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Kudos for a not-so-pleasant story?

Discussion in 'Journalism topics only' started by wickedwritah, Feb 1, 2007.

  1. wickedwritah

    wickedwritah Guest

    We always get letters/e-mails/phone calls thanking us when we write that feature about superstar Johnnie who broke the Podunk Conference East Division's scoring record for players shorter than 6-foot-2. That's just the nature of this business.

    Has anyone ever gotten praise from a party involved in a difficult story, though? Maybe an athletic director saying, "I don't like the topic, but you were fair." Mind you, that isn't the reason that we get into this business. But stuff like this is real praise, not the cookies Johnnie's mom sends over after your glowing coverage of her son's 25-point, 15-rebound performance.
  2. MU_was_not_so_hard

    MU_was_not_so_hard Active Member

    Wrote a story last year about a coach's not-so-subtle ability to seemingly have his name mentioned for every college basketball opening. He's caught quite a bit of grief for it in the past.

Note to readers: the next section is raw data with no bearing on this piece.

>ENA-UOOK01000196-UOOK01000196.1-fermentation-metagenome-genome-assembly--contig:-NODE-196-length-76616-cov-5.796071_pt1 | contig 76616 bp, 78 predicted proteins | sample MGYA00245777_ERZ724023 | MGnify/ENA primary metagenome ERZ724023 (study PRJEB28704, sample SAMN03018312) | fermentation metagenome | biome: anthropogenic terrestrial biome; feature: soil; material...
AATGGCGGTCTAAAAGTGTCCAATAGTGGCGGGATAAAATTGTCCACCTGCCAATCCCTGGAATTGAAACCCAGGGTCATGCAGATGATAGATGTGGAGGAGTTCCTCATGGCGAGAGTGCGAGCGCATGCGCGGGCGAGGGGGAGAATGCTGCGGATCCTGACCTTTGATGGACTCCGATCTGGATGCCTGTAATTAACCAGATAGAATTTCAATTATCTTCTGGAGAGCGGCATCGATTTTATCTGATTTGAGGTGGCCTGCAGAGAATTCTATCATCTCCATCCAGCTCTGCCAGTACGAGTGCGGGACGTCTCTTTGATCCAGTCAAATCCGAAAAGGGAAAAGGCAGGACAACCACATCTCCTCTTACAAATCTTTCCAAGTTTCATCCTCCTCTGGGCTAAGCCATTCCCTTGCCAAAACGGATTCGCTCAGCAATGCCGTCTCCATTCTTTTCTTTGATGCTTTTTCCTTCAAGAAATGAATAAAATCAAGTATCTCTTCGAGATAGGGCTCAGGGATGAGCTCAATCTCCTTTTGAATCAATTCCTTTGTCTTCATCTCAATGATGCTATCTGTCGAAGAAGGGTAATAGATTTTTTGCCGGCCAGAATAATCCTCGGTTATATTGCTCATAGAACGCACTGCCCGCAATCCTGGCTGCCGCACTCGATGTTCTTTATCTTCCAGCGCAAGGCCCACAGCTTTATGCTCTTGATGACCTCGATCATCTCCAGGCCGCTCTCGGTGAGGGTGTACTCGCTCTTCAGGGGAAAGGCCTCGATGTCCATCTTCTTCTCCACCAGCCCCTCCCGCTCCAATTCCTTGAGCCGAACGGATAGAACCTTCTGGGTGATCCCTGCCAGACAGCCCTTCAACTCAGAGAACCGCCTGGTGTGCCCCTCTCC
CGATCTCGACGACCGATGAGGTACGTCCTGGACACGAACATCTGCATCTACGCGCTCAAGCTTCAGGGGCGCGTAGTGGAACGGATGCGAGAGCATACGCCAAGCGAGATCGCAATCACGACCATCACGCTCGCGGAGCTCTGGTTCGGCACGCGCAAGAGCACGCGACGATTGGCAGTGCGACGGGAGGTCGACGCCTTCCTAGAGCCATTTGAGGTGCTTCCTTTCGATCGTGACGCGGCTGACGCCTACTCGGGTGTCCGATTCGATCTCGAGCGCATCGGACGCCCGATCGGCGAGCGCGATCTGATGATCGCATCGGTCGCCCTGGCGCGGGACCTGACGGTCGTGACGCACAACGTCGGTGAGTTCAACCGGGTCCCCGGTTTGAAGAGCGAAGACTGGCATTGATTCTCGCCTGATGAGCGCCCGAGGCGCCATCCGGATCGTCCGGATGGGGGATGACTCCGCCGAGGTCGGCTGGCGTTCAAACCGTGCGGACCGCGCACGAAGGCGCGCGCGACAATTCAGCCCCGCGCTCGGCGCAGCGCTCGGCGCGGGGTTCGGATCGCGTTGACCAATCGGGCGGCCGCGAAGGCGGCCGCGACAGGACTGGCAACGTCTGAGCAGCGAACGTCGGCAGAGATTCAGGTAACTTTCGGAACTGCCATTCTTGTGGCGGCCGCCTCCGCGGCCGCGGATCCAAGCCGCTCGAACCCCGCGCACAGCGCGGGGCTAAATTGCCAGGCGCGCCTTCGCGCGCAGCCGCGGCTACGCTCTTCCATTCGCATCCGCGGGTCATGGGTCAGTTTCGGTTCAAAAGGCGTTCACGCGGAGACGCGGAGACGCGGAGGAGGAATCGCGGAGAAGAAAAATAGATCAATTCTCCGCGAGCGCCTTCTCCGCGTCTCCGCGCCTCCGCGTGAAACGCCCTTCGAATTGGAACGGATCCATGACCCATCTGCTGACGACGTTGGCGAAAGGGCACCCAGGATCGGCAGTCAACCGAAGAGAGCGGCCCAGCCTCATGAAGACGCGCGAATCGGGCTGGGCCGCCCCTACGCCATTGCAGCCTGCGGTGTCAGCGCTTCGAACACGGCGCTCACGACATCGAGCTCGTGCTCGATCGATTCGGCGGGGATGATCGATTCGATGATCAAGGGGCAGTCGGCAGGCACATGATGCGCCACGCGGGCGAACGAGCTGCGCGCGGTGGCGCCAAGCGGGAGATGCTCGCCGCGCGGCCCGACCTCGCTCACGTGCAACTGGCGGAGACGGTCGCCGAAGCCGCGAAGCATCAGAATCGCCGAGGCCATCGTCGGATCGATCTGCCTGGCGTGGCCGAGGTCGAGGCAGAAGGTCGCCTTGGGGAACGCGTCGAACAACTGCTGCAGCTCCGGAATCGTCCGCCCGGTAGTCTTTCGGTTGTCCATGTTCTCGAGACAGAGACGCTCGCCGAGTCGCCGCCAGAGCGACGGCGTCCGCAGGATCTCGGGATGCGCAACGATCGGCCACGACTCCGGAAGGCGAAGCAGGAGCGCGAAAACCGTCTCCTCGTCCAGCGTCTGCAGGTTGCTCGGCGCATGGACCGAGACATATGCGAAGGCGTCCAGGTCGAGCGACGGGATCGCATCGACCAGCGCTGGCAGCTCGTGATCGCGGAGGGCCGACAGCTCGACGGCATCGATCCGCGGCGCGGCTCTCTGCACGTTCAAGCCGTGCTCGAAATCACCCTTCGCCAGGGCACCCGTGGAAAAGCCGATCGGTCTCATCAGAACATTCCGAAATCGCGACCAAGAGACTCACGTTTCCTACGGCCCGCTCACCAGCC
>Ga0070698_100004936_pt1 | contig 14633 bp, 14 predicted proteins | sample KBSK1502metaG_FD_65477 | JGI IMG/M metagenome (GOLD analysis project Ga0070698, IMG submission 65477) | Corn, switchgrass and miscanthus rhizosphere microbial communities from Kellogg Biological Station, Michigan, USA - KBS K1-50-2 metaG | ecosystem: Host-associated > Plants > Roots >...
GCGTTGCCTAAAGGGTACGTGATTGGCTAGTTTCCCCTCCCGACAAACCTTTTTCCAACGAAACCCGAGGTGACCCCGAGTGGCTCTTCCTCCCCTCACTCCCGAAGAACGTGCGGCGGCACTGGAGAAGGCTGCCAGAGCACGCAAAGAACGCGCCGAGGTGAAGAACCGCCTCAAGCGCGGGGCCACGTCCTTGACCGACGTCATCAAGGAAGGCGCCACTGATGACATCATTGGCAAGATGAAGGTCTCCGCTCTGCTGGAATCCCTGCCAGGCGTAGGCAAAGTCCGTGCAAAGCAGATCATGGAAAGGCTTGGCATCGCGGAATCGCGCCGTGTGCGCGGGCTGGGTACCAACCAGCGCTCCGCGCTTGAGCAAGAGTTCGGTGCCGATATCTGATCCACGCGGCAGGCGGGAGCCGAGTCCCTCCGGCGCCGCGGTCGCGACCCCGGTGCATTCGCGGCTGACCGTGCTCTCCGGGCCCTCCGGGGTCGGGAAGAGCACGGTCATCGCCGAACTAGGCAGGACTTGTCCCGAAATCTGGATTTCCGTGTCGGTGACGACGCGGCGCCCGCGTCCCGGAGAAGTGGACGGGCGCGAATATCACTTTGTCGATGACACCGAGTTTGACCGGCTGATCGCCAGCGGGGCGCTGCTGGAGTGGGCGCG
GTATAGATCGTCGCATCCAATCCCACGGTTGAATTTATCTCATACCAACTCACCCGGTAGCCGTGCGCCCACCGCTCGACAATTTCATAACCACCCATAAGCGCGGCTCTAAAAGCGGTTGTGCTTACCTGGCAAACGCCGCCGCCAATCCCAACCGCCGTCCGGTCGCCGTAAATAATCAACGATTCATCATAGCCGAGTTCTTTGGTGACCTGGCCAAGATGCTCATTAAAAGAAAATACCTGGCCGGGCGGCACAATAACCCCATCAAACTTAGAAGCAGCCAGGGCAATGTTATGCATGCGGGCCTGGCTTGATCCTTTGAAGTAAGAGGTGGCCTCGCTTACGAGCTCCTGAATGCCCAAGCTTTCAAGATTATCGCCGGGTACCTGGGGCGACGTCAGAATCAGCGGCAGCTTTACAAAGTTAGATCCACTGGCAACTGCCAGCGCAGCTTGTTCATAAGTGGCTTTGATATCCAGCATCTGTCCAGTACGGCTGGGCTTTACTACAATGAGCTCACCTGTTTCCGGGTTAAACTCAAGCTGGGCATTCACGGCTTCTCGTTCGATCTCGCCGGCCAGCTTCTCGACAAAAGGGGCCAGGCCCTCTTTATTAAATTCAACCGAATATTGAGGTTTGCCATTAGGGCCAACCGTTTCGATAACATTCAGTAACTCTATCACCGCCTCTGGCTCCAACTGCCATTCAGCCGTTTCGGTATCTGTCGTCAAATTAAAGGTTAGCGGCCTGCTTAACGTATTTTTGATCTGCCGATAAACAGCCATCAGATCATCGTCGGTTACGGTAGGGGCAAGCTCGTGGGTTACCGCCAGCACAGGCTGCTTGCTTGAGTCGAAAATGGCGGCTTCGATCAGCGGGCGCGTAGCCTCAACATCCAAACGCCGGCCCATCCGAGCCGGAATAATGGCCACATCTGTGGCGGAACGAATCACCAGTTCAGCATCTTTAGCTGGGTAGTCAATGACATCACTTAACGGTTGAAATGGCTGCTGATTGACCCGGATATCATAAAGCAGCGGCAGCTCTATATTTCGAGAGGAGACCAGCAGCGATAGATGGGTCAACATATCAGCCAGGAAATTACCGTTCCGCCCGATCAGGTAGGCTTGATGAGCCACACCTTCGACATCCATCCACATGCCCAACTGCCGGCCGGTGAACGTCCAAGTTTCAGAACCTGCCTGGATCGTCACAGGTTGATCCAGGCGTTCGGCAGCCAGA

So after one of his brief flirtations with another school, my boss had me do a wrap-up about all the schools he's been mentioned with. Came out like 20-something different programs in less than 7 years.
    I ran into said coach at a baseball game a day or two later.

    ME: "What did you think?"
    COACH: "Well, I can't say I really liked it, but I understand why you wrote it."
    ME: "Was any of it not factual?"
    COACH: "Well, you missed two schools."

    He immediately started laughing, and not surprisingly, I've never had a problem with that coach.
  3. Ace

    Ace Well-Known Member

    Surprsingly, you are much more likely to get a compliment on a negative/sensitive story than on a fluffy feature.

    On the fluffer, you're gonna get the, "Why didn't you mention her teammate/cousin/stepbrother, etc."
  4. Mystery_Meat

    Mystery_Meat Guest

    Obviously a lot of it depends on your beat. If you're an pro/major college beater, you're more likely to get a range of feedback from fans. If you're a high school beater, 95-99 percent of your feedback will be from coaches or parents who either liked, disliked or are requesting/demanding a story.
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